Casey Anthony appeal: probation a 'vindictive act by a glaringly biased judge'
Lawyers for Casey Anthony file an emergency petition appealing a judge's order that she must return to Orlando next week to begin serving a year of probation they say she already completed.
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In a 16-page emergency petition filed on Wednesday, the lawyers asked the Fifth District Court of Appeal in Daytona Beach to vacate what they said was an “illegal sentence.” Expedited review was necessary, the lawyers said, to “prevent the continued unlawful exercise of jurisdiction by the lower court.”
The lawyers said that although judges have the authority to correct a clerical error in a sentence still being served, they do not have the power to amend a sentence once it has been completed.
“Once a sentence has been fully served, even if it is an illegal sentence, the court lacks jurisdiction and would violate double jeopardy by resentencing the defendant to an increased sentence,” the appeal says.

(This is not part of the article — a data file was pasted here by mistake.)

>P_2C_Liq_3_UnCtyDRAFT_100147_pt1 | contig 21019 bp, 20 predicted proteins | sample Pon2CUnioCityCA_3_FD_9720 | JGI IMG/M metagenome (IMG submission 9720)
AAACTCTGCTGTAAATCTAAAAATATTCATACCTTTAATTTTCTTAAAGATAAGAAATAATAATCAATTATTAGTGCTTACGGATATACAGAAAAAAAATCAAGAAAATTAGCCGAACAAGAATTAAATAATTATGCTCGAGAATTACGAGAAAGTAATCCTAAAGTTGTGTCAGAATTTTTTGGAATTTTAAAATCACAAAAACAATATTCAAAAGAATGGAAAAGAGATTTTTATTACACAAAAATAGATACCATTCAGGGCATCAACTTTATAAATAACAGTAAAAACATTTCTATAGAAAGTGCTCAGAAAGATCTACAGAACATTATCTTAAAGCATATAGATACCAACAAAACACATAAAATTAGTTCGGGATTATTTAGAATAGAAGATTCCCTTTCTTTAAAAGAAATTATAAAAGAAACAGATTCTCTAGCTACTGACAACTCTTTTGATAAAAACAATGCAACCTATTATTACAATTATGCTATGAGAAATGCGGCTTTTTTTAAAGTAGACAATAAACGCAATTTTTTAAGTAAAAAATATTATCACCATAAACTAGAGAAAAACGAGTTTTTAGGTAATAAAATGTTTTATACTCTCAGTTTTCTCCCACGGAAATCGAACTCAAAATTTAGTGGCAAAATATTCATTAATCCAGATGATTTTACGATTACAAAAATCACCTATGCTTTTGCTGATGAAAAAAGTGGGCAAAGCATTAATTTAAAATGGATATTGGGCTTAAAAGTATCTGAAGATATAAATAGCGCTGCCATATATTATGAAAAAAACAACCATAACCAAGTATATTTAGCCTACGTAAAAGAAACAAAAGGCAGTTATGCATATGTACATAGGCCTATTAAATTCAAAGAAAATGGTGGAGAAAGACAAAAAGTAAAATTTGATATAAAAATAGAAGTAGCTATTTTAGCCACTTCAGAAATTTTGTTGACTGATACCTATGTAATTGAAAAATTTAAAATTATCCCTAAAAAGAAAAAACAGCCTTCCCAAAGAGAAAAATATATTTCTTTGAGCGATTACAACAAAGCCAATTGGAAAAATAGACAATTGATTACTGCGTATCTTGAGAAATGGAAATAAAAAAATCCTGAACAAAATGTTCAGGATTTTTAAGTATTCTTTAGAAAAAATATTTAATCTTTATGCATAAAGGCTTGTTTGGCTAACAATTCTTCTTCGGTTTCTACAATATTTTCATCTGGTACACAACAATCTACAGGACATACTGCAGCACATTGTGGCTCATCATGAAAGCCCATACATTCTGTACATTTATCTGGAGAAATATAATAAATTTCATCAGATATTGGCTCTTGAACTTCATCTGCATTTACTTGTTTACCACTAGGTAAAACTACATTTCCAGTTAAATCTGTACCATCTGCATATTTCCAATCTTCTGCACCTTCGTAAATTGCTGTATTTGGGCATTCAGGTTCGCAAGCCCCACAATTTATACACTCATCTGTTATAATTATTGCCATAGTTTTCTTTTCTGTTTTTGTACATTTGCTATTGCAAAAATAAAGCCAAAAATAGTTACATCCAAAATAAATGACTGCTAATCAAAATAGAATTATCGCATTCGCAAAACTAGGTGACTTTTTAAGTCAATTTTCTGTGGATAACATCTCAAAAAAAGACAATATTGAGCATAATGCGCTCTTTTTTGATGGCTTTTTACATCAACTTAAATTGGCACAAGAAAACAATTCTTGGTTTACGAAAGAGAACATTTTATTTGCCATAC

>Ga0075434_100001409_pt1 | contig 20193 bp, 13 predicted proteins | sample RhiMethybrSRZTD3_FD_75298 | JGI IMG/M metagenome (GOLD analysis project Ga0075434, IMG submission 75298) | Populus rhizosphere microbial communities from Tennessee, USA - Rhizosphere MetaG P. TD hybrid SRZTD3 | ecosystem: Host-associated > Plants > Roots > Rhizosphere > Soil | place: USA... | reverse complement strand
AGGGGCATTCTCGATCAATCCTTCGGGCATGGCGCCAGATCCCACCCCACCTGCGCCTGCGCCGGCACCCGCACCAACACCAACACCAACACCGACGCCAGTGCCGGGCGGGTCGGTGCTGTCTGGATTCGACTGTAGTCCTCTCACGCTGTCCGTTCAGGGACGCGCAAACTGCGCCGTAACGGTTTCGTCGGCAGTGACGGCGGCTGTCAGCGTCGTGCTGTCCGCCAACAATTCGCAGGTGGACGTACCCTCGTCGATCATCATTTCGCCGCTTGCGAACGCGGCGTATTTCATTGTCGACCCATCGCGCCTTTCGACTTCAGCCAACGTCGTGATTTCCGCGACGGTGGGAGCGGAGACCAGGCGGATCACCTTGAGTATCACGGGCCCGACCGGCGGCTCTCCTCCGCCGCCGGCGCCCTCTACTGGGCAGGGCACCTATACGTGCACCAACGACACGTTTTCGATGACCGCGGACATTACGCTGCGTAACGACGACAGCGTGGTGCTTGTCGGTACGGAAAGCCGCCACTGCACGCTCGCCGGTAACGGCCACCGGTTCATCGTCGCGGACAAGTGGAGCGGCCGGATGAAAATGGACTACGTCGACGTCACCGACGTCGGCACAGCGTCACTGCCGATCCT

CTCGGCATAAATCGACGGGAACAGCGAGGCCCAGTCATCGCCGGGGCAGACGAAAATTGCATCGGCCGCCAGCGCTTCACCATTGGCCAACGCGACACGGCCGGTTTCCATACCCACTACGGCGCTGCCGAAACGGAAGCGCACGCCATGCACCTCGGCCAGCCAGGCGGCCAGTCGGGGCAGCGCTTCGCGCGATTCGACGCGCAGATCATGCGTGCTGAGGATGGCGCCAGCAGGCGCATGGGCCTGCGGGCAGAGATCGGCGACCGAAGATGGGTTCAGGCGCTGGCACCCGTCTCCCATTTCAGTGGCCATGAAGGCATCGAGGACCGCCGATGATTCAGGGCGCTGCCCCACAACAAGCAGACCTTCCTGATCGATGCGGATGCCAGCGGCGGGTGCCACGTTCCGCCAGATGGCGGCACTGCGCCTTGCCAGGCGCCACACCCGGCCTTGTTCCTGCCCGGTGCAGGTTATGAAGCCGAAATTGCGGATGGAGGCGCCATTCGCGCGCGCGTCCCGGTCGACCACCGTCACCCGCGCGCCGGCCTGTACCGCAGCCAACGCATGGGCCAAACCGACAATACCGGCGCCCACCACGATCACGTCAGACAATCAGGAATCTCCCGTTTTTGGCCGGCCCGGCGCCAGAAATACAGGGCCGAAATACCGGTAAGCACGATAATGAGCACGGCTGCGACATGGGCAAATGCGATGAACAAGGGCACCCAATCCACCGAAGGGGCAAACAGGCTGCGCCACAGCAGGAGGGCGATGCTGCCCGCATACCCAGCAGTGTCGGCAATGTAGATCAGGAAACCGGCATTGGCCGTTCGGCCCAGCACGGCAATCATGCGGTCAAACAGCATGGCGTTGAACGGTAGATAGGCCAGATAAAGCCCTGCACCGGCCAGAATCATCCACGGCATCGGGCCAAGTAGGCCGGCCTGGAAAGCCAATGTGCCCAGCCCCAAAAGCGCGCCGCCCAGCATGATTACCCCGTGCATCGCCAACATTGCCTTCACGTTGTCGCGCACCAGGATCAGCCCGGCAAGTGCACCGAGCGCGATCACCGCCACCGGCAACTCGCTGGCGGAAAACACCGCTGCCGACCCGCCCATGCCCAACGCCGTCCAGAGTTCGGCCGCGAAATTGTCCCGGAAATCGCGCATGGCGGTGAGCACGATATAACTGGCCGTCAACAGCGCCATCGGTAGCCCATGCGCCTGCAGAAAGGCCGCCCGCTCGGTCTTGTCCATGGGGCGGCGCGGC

IN PICTURES: Key players in the Casey Anthony murder trial
At issue is a dispute over whether Ms. Anthony properly served her term of probation while she was still held in the Orange County Jail awaiting her trial on charges that she murdered her two-year-old daughter, Caylee.
While awaiting the murder trial, Anthony pleaded guilty to check-fraud charges and was sentenced to time she’d already served in jail plus a year of probation. The judge in the check-fraud case, Stan Strickland, stated during the sentencing that she was to serve the probation upon release from jail. But Judge Strickland’s signed order did not spell that requirement out in writing.
As a result, the Probation Department conducted Anthony’s supervised probation while she was still in jail awaiting the murder trial. At the conclusion of her year-long supervision, Anthony was given a letter acknowledging that she had successfully completed her probation.
Anthony was later acquitted or the murder charges and was released from jail on July 17. The acquittal sparked outrage across the country among many who had been closely following the high-profile case and had concluded – unlike the jury – that she was guilty.
After her release, Strickland, acting on his own, issued a corrected sentence, ordering Anthony to return within 72 hours to Orlando to serve her probation term.
That order was stayed pending a hearing conducted by Chief Judge Belvin Perry. Last week, the chief judge reimposed Strickland’s amended sentence and ordered Anthony to report for probation by Aug. 26.